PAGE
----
So, what more needs to be done to strengthen linkages between India and the Northeast? In Dr Golmei’s opinion, there is a dire need to educate people on the ethnic, cultural and historical diversity of the region to enhance inclusiveness. “There is a need to include Northeast in school textbooks towards large-scale sensitisation of people in the rest of the country. Similarly, the conviction of those found to be involved in crimes against people from the region is negligible. This needs to change.”
Dr Golmei would know for she witnessed first-hand a definite change in the perception of Delhi Police personnel towards people from her part of the country after classroom sessions conducted by her.
Informed Bezbaruah, “Some efforts are being made in that direction, particularly in the school textbooks published by the National Council of Educational Research and Training (NCERT). However, a lot more is required in terms of recommendations made by our committee.”
Manoshi Sinha, the author of the book Saffron Swords, observed, “The stories of heroes of the Northeast must be effectively highlighted to inform those living outside the region of their contribution in the making of modern India.” Her 2019 bestseller includes stories of ten such individuals and has been widely appreciated by critics and readers.
“During my lectures in various places across the country, I often narrate anecdotes from the lives of Raja Prithu of Assam, Rani Roipulliani of Mizoram and Matmur Jamoh of Arunachal Pradesh. Most of the time the audience hasn’t even heard of these names! This ignorance needs to be tackled,” demanded Sinha.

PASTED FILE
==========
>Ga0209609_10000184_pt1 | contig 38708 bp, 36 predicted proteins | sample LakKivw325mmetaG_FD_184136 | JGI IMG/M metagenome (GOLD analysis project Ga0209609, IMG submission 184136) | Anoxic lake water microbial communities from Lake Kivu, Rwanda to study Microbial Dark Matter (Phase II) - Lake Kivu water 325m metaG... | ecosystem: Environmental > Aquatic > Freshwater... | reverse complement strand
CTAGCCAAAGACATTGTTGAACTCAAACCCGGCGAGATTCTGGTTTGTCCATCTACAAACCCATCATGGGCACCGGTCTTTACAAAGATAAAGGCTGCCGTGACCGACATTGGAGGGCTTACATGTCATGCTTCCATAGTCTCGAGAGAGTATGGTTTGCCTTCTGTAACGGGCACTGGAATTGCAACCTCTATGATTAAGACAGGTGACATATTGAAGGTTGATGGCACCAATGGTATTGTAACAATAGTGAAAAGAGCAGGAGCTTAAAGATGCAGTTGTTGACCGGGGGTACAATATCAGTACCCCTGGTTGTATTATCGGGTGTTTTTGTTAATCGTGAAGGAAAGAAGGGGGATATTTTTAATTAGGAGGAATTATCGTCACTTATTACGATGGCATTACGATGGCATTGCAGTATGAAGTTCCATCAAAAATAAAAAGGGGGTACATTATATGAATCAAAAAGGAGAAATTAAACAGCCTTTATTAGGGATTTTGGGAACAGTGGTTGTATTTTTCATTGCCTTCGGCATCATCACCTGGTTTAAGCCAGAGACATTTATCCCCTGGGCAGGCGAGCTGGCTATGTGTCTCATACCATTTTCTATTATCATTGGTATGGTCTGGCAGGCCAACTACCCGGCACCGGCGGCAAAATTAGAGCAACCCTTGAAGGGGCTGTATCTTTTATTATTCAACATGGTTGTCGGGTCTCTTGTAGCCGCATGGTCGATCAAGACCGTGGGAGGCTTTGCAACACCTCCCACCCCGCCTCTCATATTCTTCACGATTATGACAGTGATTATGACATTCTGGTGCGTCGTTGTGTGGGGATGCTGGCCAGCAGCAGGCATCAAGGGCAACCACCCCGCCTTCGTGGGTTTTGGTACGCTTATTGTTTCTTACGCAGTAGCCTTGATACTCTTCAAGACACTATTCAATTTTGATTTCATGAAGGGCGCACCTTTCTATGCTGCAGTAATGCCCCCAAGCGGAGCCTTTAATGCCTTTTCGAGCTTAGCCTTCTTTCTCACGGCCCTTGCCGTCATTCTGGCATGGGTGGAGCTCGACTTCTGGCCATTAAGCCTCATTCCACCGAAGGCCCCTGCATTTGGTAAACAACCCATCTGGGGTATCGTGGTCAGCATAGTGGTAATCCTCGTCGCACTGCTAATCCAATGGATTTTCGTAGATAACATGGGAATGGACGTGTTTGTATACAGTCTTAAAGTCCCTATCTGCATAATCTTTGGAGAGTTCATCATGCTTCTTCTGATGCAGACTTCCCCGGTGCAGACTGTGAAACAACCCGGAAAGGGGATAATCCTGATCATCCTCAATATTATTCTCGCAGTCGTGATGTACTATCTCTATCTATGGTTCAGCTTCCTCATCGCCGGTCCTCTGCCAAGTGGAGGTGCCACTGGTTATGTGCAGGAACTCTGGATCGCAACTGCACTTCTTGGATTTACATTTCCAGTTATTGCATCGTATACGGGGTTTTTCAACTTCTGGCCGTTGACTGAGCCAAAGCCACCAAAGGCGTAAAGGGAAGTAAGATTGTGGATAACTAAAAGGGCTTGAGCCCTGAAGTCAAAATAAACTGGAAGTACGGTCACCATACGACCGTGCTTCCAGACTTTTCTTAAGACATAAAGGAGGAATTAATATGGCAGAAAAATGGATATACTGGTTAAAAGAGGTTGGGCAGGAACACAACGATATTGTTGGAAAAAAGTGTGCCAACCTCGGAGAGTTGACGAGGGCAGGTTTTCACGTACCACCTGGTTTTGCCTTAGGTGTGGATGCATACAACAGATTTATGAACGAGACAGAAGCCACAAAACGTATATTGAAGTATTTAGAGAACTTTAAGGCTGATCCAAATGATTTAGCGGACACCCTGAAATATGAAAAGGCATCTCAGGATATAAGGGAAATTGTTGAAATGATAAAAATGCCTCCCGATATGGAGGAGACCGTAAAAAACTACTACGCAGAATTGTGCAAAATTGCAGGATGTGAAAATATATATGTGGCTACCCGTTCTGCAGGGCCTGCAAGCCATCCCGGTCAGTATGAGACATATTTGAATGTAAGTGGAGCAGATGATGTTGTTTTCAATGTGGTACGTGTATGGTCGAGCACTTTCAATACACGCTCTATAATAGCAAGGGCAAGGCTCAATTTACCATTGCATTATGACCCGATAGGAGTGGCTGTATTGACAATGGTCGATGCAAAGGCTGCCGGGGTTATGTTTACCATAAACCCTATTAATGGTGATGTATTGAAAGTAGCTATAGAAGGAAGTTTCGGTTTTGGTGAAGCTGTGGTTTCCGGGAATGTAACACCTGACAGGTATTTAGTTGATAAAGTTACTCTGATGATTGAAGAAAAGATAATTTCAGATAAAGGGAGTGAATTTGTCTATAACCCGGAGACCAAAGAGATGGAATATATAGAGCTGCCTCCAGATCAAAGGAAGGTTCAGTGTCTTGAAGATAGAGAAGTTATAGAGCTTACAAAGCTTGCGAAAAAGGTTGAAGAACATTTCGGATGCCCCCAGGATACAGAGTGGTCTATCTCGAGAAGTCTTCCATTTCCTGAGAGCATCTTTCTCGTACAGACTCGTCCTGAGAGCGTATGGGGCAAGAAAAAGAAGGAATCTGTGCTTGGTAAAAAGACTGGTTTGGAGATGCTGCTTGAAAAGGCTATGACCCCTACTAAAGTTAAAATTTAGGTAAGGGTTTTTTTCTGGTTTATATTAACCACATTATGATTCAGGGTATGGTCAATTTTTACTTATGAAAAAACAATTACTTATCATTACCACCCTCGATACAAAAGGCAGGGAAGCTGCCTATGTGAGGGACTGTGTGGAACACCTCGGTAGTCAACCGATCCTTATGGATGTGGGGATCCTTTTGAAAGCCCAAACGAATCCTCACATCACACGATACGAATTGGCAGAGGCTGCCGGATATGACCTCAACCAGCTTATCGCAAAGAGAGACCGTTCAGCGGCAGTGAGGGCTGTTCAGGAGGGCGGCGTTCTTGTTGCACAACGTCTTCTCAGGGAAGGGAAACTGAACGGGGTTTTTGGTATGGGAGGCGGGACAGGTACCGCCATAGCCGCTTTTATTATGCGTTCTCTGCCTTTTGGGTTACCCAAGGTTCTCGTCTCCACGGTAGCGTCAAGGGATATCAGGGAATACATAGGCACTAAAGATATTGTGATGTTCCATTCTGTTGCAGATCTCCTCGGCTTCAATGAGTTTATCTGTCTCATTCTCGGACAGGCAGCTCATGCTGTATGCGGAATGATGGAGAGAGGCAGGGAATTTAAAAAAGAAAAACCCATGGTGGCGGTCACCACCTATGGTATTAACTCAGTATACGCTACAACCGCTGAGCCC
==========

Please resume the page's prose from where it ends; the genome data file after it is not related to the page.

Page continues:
At the same time, community leaders emphasised on the need for people from the Northeast to learn more about the culture of the place where they might be relocating. “In daily life, language can be a barrier, especially while out shopping or using public transport and can often lead to unnecessary complications. Such issues can be avoided if we acquire at least a working knowledge of Hindi,” revealed Tamang.
Review of 2015 recommendations
Around 90% of the respondents that were approached for comments during the drafting of the Bezbaruah Committee report confirmed that they had faced violence or discrimination in some form or the other, informed Woba. However, he felt there was a definite improvement in awareness about the Northeast from the time he moved to the city in 2005.
“Things have improved greatly since the 2012 violent clashes in Assam that led to an exodus of people from the Northeast living in other parts of India back to the region due to a mischievous rumour mongering campaign and Nido Tania’s death. However, there is a need now to extend concepts like SPUNER to other major metropolises of the country,” he said.
He also felt that as the pioneer in the area, Delhi Police must now examine the possibility of hiring personnel above the level of constables from the region.
But what about the other gaps that were required to be plugged?
In Dr Golmei’s opinion, the best way to do so was through a complete implementation of recommendations made by the Bezbaruah Committee. “Unfortunately, certain key recommendations of the committee are still work in progress. They need to be implemented.”
The Committee’s proposal to change the Criminal Law (Amendment) Act 2014 to make racial slurs such as ‘chinki’, ‘Chinese’, ‘momo’, etc., punishable is pending with the home ministry since 2015.
“A comprehensive review of the recommendations is now required,” opined Bezbaruah. “Although the Ministry of Home Affairs is doing something that’s not sufficient. Perhaps a push from someone at a higher level like the home minister might help expedite matters,” he added.
Overall, the community members approached for this story were optimistic about the inevitability of change.
“If there were people who made life difficult for me initially there were many more who fought them back on my behalf. And that is what I choose to remember,” said Deori.